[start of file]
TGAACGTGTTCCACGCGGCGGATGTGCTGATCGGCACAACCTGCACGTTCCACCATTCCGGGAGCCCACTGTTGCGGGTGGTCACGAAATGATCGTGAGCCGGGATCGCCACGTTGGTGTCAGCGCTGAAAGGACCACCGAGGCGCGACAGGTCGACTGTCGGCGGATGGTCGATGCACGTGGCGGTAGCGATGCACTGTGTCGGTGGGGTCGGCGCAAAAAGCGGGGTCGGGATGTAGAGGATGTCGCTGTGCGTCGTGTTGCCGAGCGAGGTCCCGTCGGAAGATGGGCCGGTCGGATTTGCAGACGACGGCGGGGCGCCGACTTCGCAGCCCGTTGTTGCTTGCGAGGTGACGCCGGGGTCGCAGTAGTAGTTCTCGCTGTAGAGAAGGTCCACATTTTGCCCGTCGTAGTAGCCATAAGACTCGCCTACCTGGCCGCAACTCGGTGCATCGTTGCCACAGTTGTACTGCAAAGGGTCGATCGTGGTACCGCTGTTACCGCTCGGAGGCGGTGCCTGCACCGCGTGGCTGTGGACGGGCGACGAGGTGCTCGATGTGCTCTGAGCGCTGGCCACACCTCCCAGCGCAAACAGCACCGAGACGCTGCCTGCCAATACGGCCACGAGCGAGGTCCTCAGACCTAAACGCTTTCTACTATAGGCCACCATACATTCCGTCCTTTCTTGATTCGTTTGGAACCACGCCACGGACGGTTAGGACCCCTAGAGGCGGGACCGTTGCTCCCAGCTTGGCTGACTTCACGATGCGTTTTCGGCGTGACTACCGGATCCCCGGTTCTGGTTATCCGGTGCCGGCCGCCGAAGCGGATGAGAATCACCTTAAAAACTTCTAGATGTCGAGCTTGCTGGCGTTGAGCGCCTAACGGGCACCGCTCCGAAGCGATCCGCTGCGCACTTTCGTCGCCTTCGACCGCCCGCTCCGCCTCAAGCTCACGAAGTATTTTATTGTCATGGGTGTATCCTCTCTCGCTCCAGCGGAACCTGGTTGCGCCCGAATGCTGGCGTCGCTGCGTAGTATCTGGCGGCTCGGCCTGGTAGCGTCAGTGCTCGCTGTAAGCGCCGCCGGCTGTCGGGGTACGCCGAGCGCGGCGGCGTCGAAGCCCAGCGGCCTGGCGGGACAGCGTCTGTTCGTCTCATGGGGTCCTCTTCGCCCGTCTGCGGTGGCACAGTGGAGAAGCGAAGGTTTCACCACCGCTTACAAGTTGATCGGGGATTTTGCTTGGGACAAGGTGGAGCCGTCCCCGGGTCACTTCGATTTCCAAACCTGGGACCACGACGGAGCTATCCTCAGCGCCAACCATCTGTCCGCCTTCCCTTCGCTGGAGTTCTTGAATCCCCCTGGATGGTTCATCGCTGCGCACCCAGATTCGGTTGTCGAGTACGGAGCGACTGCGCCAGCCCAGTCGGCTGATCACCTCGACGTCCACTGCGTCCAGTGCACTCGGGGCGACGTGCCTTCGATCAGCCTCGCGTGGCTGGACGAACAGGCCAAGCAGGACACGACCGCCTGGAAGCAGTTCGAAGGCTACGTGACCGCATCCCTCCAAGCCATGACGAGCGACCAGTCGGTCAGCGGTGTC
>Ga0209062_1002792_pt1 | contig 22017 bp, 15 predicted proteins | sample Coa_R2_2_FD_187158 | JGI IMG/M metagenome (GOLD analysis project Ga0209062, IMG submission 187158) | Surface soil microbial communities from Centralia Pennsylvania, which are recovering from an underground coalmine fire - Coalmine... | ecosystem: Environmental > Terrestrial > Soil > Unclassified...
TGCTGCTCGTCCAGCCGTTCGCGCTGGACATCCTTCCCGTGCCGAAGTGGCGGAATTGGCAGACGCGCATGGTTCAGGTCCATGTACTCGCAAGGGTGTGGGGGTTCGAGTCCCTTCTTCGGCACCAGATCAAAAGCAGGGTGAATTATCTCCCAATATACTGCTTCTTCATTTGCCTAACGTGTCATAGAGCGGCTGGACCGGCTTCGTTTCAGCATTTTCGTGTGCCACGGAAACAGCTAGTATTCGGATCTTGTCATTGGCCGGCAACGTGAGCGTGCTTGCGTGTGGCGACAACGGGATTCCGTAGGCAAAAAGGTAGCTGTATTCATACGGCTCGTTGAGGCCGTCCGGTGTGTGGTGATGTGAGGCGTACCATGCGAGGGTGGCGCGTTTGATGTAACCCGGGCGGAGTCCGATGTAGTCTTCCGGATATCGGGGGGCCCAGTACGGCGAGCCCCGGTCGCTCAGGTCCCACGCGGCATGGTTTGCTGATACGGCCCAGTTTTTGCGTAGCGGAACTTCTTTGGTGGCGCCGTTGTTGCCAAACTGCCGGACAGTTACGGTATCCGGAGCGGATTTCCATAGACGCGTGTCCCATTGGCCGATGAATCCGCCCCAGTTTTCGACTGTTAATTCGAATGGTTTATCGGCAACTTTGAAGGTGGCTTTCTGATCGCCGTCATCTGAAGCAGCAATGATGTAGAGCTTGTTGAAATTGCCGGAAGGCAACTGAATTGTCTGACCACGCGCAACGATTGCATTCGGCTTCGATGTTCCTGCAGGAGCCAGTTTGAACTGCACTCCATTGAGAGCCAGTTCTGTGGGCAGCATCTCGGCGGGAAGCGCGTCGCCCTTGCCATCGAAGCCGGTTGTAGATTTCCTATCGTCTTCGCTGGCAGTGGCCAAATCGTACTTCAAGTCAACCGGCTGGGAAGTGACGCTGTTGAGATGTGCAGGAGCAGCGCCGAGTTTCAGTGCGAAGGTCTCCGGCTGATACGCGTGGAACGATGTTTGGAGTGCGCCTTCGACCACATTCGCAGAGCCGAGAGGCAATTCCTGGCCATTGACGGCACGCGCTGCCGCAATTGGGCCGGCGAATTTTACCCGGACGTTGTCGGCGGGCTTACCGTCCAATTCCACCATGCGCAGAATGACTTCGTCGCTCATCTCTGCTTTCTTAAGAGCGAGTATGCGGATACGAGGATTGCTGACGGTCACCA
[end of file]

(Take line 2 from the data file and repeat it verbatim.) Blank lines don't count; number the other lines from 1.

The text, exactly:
>Ga0209062_1002792_pt1 | contig 22017 bp, 15 predicted proteins | sample Coa_R2_2_FD_187158 | JGI IMG/M metagenome (GOLD analysis project Ga0209062, IMG submission 187158) | Surface soil microbial communities from Centralia Pennsylvania, which are recovering from an underground coalmine fire - Coalmine... | ecosystem: Environmental > Terrestrial > Soil > Unclassified...